Augmented reality will become commonplace. And before that happens, it’s worth thinking about. Who do we want to be now?
By the beginning of 2018, my Instagram feed will suddenly be filled with selfies. First of all, not really unusual for Instagram, but this time there is next to the actual picture still another picture, a more or less well hit doppelganger is on it, classically painted, mostly in oil. The pictures are from the Google Arts and Culture app. Actually launched in 2016 to promote machine learning and artificial intelligence. Google scans faces and matches them with a database of museum images. Ultimately, Google is merely training its facial recognition software. Users may find a doppelganger of bygone times. But where does the wish come from in the past? Perhaps it springs from the yearning for connection and is the result of a deep uncertainty in the face of a permanently offensive confusion of reality. Who do we want to be? Who should we be? Who can we be?
No idea, man. If I want, I can put my face on another face with the simplest means. Making face swap and the accompanying trend of fake porn is a game of sorts. With the application Face2Face, developed at Stanford University, since last year I can put famous words in the mouth of famous people to quickly produce new fake news. And on the website Face Substitution I can superimpose my own face in real time with Brad Pitt or other celebrities with their own webcam. Everything a bit bumpy, but meanwhile already six years old.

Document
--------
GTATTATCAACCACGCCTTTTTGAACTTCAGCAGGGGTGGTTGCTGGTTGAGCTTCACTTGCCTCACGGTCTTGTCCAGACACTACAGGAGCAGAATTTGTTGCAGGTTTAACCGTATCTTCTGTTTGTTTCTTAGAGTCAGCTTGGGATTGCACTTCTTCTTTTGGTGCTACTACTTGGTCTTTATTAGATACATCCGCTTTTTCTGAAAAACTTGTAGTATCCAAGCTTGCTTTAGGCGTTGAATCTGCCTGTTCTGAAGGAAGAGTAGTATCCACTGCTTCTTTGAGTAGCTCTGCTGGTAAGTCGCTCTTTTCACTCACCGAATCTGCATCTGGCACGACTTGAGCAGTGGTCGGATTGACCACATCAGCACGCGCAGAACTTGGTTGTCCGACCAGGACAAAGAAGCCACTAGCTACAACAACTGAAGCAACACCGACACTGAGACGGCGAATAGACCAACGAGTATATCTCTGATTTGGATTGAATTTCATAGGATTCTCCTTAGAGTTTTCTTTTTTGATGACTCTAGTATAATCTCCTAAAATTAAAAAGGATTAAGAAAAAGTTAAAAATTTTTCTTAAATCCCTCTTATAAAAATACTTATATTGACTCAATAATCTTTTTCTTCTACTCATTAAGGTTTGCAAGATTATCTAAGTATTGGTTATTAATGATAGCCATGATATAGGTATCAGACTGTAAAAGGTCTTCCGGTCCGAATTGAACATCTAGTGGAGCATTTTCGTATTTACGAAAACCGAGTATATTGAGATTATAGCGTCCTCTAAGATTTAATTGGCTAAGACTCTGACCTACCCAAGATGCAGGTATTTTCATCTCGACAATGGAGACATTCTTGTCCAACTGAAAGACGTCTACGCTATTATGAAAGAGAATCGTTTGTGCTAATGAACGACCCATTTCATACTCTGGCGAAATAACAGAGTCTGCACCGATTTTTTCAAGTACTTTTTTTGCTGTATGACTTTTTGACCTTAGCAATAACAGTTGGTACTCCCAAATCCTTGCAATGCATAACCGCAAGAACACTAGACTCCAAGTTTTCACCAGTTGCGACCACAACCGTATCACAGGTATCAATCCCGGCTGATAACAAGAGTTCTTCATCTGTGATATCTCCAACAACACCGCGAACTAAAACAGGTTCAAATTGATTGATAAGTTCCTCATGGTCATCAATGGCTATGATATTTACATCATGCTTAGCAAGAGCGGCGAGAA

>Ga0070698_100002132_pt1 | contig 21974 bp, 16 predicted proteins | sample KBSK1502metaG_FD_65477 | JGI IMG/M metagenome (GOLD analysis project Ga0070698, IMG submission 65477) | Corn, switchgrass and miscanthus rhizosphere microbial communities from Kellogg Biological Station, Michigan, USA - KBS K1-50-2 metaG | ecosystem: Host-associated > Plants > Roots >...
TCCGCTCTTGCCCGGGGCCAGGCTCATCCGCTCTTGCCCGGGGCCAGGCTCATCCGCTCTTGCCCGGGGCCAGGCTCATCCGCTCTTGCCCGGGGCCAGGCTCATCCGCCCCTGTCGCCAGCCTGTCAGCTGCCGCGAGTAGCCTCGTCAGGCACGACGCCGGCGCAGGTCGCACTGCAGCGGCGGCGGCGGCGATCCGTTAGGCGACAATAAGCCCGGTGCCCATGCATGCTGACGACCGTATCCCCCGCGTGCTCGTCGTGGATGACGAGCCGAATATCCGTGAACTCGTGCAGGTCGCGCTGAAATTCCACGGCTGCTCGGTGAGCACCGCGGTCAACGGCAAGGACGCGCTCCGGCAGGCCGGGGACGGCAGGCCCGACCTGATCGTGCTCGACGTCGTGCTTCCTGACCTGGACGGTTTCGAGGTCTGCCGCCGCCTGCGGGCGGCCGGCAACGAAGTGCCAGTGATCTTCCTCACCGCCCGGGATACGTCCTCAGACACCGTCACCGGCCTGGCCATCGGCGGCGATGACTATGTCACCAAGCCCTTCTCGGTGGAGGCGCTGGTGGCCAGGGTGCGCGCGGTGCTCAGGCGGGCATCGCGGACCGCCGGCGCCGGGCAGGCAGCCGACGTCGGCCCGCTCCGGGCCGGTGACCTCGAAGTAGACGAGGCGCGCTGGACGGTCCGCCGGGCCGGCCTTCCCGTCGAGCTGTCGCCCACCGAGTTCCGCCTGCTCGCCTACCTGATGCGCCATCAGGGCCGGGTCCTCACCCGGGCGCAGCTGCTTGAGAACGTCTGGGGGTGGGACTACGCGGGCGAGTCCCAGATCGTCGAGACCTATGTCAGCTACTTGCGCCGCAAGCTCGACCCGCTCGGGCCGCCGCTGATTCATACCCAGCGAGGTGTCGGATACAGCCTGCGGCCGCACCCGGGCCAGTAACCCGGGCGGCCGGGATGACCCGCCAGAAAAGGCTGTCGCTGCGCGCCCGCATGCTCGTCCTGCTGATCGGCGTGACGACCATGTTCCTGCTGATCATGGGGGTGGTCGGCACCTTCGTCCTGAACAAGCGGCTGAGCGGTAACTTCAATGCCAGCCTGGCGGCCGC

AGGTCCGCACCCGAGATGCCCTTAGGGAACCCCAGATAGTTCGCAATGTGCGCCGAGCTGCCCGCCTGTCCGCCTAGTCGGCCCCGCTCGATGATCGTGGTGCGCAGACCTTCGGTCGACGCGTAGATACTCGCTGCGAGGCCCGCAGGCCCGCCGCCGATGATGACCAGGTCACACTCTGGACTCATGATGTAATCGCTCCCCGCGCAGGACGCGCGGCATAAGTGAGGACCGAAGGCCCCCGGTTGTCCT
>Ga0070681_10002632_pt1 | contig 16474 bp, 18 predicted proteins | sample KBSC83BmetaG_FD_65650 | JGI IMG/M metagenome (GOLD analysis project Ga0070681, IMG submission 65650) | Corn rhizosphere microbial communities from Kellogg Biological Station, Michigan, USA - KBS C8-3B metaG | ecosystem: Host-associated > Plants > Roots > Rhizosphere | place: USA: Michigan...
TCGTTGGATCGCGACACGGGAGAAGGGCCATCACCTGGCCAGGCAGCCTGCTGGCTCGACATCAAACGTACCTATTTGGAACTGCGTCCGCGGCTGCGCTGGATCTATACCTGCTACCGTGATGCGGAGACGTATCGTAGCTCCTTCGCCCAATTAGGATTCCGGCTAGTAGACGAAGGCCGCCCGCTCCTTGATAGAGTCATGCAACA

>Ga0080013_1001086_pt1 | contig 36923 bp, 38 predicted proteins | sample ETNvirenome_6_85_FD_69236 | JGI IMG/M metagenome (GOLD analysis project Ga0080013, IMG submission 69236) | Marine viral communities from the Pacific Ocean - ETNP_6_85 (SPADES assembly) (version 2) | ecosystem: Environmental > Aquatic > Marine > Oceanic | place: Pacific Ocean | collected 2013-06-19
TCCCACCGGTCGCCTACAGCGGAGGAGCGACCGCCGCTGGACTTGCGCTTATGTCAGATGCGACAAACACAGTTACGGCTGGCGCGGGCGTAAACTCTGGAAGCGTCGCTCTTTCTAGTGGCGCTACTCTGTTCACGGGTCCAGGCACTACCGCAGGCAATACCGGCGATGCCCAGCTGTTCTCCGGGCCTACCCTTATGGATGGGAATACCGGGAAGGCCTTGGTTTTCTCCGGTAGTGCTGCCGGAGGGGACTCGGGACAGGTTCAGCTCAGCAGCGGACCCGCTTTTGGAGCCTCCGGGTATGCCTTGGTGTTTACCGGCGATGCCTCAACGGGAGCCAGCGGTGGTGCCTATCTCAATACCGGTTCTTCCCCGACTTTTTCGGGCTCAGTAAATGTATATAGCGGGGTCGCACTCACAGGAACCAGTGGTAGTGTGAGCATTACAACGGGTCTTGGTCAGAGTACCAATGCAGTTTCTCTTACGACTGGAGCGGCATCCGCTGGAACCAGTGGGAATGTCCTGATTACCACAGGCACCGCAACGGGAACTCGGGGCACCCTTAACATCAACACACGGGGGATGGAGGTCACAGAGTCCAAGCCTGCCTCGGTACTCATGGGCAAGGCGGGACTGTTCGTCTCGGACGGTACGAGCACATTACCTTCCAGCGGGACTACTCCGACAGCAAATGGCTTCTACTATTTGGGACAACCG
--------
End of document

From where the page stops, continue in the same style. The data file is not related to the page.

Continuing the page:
And while we make harmless face filters to make the way to the supermarket a little more entertaining, a reporter from the Wall Street Journal photographed in early February 2018 a Chinese policewoman who scans with smart glasses passers-by and with a police database compares. Of course, there are instructions on the Internet, how to disfigure facial recognition by asymmetric makeup and a slightly disordered hairstyle. Maybe the solution is simply multiplication. Create two, three, four, many egos. Varieties for every situation. Not unlike normal social behavior, but much more diverse, crazy and confusing. Instead of clothing, hairstyle, and anything external, there’s nothing left to change the size, color, gender, or species, such as a sweater. „I’m the result of everything I’ve ever done, but I’m not the collection of all these things,“ said Snap Evan CEO Spiegel. Maybe he did not know how right he should be. Nothing will be as it seems. Even if that is not necessarily new.
12 COVERS 508 PAGES #08 BEAUTY